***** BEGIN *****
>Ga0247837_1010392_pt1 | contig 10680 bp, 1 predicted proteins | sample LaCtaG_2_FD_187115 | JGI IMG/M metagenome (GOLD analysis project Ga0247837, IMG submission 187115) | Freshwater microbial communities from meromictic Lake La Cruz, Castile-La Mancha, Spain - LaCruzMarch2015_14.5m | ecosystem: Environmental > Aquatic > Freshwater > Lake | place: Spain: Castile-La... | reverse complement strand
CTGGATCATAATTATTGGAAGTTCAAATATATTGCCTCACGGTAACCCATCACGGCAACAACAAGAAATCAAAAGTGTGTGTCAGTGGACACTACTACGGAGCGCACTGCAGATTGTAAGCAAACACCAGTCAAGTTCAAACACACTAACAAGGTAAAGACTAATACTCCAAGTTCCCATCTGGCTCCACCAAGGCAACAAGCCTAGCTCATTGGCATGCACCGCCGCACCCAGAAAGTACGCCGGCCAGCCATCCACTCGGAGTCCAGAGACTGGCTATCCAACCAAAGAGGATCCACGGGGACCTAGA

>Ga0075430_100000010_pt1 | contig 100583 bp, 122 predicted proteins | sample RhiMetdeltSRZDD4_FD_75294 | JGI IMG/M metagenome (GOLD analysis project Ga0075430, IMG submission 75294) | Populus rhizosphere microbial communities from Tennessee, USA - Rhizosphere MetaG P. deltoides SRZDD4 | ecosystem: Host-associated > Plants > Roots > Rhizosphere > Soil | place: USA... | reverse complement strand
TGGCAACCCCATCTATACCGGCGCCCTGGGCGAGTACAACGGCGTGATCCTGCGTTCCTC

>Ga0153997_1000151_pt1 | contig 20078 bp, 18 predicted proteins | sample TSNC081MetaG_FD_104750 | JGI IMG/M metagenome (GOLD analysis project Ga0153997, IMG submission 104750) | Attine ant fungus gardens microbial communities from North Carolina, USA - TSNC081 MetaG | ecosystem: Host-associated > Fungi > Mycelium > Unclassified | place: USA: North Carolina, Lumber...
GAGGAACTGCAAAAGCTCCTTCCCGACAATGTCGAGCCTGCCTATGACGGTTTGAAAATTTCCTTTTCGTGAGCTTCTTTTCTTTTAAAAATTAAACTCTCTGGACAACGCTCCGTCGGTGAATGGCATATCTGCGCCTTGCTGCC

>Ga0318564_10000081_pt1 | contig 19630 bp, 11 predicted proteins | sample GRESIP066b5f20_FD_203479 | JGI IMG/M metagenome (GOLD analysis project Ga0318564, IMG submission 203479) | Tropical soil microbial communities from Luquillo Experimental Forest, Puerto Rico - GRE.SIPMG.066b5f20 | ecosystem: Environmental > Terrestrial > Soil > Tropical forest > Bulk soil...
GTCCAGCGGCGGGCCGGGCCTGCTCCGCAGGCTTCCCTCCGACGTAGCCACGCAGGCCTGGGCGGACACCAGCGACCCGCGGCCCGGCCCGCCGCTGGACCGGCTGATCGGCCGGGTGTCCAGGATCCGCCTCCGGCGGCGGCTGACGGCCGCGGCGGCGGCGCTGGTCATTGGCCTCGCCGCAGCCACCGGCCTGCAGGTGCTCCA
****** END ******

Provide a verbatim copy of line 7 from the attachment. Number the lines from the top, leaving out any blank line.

>Ga0318564_10000081_pt1 | contig 19630 bp, 11 predicted proteins | sample GRESIP066b5f20_FD_203479 | JGI IMG/M metagenome (GOLD analysis project Ga0318564, IMG submission 203479) | Tropical soil microbial communities from Luquillo Experimental Forest, Puerto Rico - GRE.SIPMG.066b5f20 | ecosystem: Environmental > Terrestrial > Soil > Tropical forest > Bulk soil...